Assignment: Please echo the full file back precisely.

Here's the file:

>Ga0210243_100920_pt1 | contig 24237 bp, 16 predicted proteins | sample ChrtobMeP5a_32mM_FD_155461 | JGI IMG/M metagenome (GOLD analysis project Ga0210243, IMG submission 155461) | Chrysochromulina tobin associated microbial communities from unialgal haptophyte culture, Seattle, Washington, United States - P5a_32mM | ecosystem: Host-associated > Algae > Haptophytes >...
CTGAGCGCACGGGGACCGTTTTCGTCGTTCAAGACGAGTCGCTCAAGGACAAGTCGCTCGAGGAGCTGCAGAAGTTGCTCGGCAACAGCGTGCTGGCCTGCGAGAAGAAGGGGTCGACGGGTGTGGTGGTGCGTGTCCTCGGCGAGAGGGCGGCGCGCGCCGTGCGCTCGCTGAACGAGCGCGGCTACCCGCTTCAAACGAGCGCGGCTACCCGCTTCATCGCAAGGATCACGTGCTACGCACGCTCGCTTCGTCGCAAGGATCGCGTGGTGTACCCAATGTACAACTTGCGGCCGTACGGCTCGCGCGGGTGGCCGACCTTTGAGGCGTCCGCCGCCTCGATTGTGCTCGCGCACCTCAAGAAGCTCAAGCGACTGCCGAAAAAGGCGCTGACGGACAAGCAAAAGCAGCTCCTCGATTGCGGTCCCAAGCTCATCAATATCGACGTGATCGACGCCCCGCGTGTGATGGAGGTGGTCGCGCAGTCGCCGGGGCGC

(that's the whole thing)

>Ga0210243_100920_pt1 | contig 24237 bp, 16 predicted proteins | sample ChrtobMeP5a_32mM_FD_155461 | JGI IMG/M metagenome (GOLD analysis project Ga0210243, IMG submission 155461) | Chrysochromulina tobin associated microbial communities from unialgal haptophyte culture, Seattle, Washington, United States - P5a_32mM | ecosystem: Host-associated > Algae > Haptophytes >...
CTGAGCGCACGGGGACCGTTTTCGTCGTTCAAGACGAGTCGCTCAAGGACAAGTCGCTCGAGGAGCTGCAGAAGTTGCTCGGCAACAGCGTGCTGGCCTGCGAGAAGAAGGGGTCGACGGGTGTGGTGGTGCGTGTCCTCGGCGAGAGGGCGGCGCGCGCCGTGCGCTCGCTGAACGAGCGCGGCTACCCGCTTCAAACGAGCGCGGCTACCCGCTTCATCGCAAGGATCACGTGCTACGCACGCTCGCTTCGTCGCAAGGATCGCGTGGTGTACCCAATGTACAACTTGCGGCCGTACGGCTCGCGCGGGTGGCCGACCTTTGAGGCGTCCGCCGCCTCGATTGTGCTCGCGCACCTCAAGAAGCTCAAGCGACTGCCGAAAAAGGCGCTGACGGACAAGCAAAAGCAGCTCCTCGATTGCGGTCCCAAGCTCATCAATATCGACGTGATCGACGCCCCGCGTGTGATGGAGGTGGTCGCGCAGTCGCCGGGGCGC